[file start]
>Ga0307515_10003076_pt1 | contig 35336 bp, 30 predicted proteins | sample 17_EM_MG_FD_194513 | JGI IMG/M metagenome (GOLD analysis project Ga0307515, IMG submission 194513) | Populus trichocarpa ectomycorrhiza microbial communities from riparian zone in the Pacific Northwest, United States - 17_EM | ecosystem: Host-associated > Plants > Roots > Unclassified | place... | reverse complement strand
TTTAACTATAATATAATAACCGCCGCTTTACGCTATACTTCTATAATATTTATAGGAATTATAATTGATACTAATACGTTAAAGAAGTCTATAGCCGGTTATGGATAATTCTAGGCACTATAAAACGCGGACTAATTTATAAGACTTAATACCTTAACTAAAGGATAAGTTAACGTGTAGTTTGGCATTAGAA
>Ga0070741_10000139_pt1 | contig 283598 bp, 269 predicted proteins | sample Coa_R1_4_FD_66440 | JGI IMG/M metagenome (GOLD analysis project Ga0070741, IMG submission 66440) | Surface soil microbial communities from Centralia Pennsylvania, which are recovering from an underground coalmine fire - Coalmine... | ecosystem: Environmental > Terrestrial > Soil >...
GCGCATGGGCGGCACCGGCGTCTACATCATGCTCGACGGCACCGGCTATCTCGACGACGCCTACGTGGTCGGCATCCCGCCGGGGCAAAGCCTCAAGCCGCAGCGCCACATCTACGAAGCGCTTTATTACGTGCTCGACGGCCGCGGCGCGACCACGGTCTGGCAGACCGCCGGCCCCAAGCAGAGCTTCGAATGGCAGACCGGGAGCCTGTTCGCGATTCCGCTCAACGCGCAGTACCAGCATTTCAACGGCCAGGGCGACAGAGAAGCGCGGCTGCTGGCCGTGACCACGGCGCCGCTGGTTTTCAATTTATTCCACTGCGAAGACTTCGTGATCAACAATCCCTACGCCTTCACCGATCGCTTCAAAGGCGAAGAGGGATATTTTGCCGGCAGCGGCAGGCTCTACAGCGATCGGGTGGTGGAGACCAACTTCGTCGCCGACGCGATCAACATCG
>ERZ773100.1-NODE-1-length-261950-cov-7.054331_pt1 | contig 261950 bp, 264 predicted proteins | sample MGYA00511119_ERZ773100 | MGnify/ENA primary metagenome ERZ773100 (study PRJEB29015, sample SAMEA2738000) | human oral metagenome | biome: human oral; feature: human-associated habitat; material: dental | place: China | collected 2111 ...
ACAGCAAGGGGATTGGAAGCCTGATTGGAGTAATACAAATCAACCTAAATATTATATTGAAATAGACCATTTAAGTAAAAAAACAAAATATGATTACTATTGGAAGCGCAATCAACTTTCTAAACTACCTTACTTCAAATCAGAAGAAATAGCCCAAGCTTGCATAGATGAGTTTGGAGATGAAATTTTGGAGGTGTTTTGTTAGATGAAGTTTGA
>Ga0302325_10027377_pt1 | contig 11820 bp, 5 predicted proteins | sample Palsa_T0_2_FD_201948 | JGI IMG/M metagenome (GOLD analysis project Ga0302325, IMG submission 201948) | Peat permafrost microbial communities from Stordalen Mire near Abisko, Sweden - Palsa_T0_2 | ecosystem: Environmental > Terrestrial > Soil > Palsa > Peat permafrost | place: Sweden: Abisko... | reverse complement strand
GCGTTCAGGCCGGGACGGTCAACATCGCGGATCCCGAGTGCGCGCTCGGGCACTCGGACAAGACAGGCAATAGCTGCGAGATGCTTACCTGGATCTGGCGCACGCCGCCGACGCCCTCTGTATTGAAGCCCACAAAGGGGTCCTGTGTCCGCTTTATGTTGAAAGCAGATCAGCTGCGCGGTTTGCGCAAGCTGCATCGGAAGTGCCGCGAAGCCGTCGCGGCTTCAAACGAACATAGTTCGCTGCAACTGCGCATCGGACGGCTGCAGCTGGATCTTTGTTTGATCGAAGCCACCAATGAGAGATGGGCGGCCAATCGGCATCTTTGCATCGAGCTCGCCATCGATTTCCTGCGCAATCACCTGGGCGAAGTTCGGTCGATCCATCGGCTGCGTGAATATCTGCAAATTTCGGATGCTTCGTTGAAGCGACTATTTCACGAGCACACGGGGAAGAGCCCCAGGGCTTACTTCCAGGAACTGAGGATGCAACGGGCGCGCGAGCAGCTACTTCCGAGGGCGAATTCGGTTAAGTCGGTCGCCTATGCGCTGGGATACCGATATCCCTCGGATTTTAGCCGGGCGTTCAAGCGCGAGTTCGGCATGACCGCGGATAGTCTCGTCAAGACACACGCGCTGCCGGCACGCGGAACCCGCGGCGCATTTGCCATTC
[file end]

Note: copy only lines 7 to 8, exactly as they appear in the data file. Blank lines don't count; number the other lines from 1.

>Ga0302325_10027377_pt1 | contig 11820 bp, 5 predicted proteins | sample Palsa_T0_2_FD_201948 | JGI IMG/M metagenome (GOLD analysis project Ga0302325, IMG submission 201948) | Peat permafrost microbial communities from Stordalen Mire near Abisko, Sweden - Palsa_T0_2 | ecosystem: Environmental > Terrestrial > Soil > Palsa > Peat permafrost | place: Sweden: Abisko... | reverse complement strand
GCGTTCAGGCCGGGACGGTCAACATCGCGGATCCCGAGTGCGCGCTCGGGCACTCGGACAAGACAGGCAATAGCTGCGAGATGCTTACCTGGATCTGGCGCACGCCGCCGACGCCCTCTGTATTGAAGCCCACAAAGGGGTCCTGTGTCCGCTTTATGTTGAAAGCAGATCAGCTGCGCGGTTTGCGCAAGCTGCATCGGAAGTGCCGCGAAGCCGTCGCGGCTTCAAACGAACATAGTTCGCTGCAACTGCGCATCGGACGGCTGCAGCTGGATCTTTGTTTGATCGAAGCCACCAATGAGAGATGGGCGGCCAATCGGCATCTTTGCATCGAGCTCGCCATCGATTTCCTGCGCAATCACCTGGGCGAAGTTCGGTCGATCCATCGGCTGCGTGAATATCTGCAAATTTCGGATGCTTCGTTGAAGCGACTATTTCACGAGCACACGGGGAAGAGCCCCAGGGCTTACTTCCAGGAACTGAGGATGCAACGGGCGCGCGAGCAGCTACTTCCGAGGGCGAATTCGGTTAAGTCGGTCGCCTATGCGCTGGGATACCGATATCCCTCGGATTTTAGCCGGGCGTTCAAGCGCGAGTTCGGCATGACCGCGGATAGTCTCGTCAAGACACACGCGCTGCCGGCACGCGGAACCCGCGGCGCATTTGCCATTC